2. Camera distance: close-up
    Angle: straight on
    Camera movement: crane up
    Length: 6 seconds
    Description: Dissolve to a shot of higher portion of fence as the camera cranes up before dissolving to shot 3.
  3. Camera distance: close-up
    Angle: straight on
    Camera movement: crane up
    Length: 5 seconds
    Description: Dissolve to a shot of a different portion of fence as the camera cranes up before dissolving to shot 4.
  4. Camera distance: long shot
    Angle: low
    Camera movement: static
    Length: 4 seconds
    Description: Dissolve to a static long shot of the Xanadu estate seen from behind an ornate gate. Dissolve to shot 5.
  5. Camera distance: long shot
    Angle: low
    Camera movement: static
    Length: 12 seconds
    Description: Dissolve to a static long shot of Xanadu estate beyond the initial gate. Monkeys are seen in the foreground.  Xanadu mansion is off in the distance with a single light on. Dissolve to shot 6.
  6. Camera distance: long shot
    Angle: high
    Camera movement: static
    Length: 9 seconds
    Description: Dissolve to a static long shot to two boats in  a body of water with the Xanadu mansion with a single light on reflected on the water. Dissolve to shot 7.
  7. Camera distance: long shot
    Angle: low
    Camera movement: static
    Length: 9 seconds
    Description: Dissolve to a static long shot of the Xanadu mansion seen from ground level. In the frame are various miscellany. Xanadu mansion is off in the distance with a single light on. Dissolve to shot 8.
  8. Camera distance: long shot
    Angle:  low
    Camera movement: static
    Length: 9 seconds
    Description: Dissolve to a static long shot of a golf course on Xanadu. Xanadu mansion is off in the distance with a single light on. Dissolve to shot 9.
  9. Camera distance: long shot
    Angle: straight on
    Camera movement: static
    Length: 4 seconds
    Description: Dissolve to a static long shot of the outside of the Xanadu mansion. A veranda of sorts constructed from stone is outside. A single light is lit in the mansion. Dissolve to shot 10.
  10. Camera distance: long shot
    Angle: low
    Camera movement: static
    Length: 8 seconds
    Description: Dissolve to a static low-angle long shot of the tower window from which the single light is coming from. Dissolve to shot 11.
  11. Camera distance: long shot
    Angle: straight on
    Camera movement: static
    Length: 5 seconds
    Description: Dissolve to a straight-angle long shot of the window that emanates the light. The light suddenly dies. Dissolve to shot 12.
  12. Camera distance: long shot
    Angle: straight on
    Camera movement: static
    Length: 7 seconds
    Description: Dissolve to a straight-angle long shot from inside the mansion. Kane is lying in a bed by a large window as a diffuse light comes in. Dissolve to shot 13.
  13. Camera distance: extreme close-up
    Angle: straight on
    Camera movement: track back
    Length: 8 seconds
    Description: Dissolve to close-up straight-angle shot of a snowglobe with images of falling snow superimposed in the shot. Quick track back to reveal the snowglobe is in Kane’s hand. Cut to shot 14.
  14. Camera distance: extreme close-up
    Angle: high
    Camera movement: static
    Length: 2-3 seconds
    Description: Cut to a high-angle extreme close-up shot of Kane’s mouth as he whispers the word “Rosebud.” Cut to shot 15.
  15. Camera distance: close-up
    Angle: high
    Camera movement: static
    Length: 4 seconds
    Description: Cut to a high-angle close-up shot of the globe falling from Kane’s hands as he dies. The globe rolls for a bit on small platform before falling. Cut to shot 16.
  16. Camera distance: close-up
    Angle: low
    Camera movement: static
    Length: 2 seconds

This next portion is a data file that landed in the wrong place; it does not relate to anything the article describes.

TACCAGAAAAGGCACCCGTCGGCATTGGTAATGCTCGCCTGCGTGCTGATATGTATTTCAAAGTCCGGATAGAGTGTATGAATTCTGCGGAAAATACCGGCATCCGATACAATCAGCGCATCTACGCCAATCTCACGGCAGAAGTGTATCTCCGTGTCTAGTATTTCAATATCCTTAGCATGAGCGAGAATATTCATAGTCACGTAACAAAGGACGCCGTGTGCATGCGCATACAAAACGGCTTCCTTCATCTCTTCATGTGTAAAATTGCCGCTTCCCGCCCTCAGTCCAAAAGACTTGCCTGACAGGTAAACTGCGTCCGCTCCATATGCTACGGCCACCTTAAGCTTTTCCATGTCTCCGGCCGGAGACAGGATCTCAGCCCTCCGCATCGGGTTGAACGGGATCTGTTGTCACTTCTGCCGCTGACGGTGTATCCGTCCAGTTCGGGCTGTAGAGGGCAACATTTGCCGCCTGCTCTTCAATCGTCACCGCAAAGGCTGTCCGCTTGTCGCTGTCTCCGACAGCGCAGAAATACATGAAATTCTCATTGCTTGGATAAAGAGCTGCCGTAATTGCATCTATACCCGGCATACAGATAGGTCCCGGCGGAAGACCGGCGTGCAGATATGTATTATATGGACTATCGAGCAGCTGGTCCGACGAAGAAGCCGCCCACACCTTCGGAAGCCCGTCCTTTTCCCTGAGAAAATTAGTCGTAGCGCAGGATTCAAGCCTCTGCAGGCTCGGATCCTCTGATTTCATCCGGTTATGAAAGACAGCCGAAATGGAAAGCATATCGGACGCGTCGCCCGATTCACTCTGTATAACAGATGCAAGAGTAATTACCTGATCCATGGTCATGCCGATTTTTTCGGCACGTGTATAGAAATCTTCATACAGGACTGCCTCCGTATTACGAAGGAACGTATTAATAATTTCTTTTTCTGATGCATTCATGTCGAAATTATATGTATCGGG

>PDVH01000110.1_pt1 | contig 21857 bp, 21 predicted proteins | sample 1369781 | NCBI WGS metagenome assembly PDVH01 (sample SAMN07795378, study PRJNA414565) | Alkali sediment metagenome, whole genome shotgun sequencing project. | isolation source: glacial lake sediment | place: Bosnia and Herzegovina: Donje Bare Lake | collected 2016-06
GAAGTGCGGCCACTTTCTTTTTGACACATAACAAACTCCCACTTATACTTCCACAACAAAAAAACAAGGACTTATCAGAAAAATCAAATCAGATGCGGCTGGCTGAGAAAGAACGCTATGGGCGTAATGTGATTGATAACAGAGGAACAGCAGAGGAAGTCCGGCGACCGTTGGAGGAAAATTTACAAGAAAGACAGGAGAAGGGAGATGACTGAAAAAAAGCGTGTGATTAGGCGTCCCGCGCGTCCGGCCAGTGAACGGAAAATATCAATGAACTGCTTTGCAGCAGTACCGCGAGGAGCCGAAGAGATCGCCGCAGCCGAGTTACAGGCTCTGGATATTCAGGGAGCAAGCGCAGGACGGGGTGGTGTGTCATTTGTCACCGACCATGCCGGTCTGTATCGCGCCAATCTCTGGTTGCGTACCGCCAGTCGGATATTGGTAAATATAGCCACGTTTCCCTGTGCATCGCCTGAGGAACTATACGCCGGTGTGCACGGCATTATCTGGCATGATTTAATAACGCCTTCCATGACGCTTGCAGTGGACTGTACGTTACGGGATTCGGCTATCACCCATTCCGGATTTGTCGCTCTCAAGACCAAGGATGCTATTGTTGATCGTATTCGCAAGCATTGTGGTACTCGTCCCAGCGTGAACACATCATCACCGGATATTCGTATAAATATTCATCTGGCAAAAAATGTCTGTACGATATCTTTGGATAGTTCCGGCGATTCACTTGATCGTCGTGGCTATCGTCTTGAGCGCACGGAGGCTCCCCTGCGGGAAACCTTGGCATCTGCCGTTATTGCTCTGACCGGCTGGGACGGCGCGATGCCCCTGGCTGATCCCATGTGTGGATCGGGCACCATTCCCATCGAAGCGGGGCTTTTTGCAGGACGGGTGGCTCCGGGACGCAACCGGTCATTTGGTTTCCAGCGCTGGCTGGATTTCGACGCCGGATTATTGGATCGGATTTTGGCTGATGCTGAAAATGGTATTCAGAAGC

Description: Cut to low-angle close-up shot of the globe falling on the tiled floor and shattering. Cut to shot 17.
  17. Camera distance: long shot
    Angle: low
    Camera movement: static
    Length: ~1 second
    Description: Cut to low-angle long shot from globe’s POV as a nurse walks in. The image is distorted as if seeing through the globe’s curved glass.  Cut to shot 18.
  18. Camera distance: extreme close-up
    Angle: low
    Camera movement: static
    Length: 5 seconds
    Description: Cut to low-angle extreme close-up of the shattered globe. The image of the nurse is reflected on the globe’s glass as she walks into the room to the now-dead Kane. Cut to shot 19.
  19. Camera distance: medium shot
    Angle: low
    Camera movement: pan right
    Length: 13 seconds
    Description: Cut to low-angle medium shot of the nurse position Kane’s arms and covering his body with a sheet. Dissolve to shot 20.
  20. Camera distance: long shot
    Angle: straight on
    Camera movement: static
    Length: 10 seconds
    Description: Dissolve to a straight-angle long shot of Kane’s covered body lying in bed silhouetted against the window.  Fade out.

The scene begins with a close-up of a “No Trespassing” sign. The camera, along with the viewer who keeps watching, ignores this sign and crosses the fence, each shot inching closer and closer to the light in the window until we reach Kane on his deathbed. On our journey there, we see an empty lifeless estate (aside from the caged monkeys), huge in space but empty save for Kane and the nurse.

When we reach Kane’s deathbed, images of falling snow is superimposed on top of images of Kane and the snowglobe. We do not know if this snow is the snow inside the globe or if the snow is the last image running through Kane’s mind before he dies. This ambiguity between literality and psychology empowers the viewer in determining what it means, but it also adds a sense of finality  (winter symbolizing death or loss of life) and serenity (falling snow is peaceful). However, the distorted images from the snowglobe’s POV adds a sense of disorientation, maybe as a warning to the viewer of the distorted view and memories from the different character interviews.

Every shot of this opening scene is carefully constructed and composed. The light in the window is consistent in its position in every shot outside of the mansion. The constant use of dissolves as the camera comes closer and closer to the titular Kane on his deathbed is not only a way for the director and cinematographer to show their precision in composition, but it also adds a slow-moving fluidity to the scene. This adds effect in allowing the viewer to absorb the information in every shot and not simply spoonfeeding Kane’s entire lifestory to them. They do this in the next scene.

Opening Sequence (without sound, unfortunately)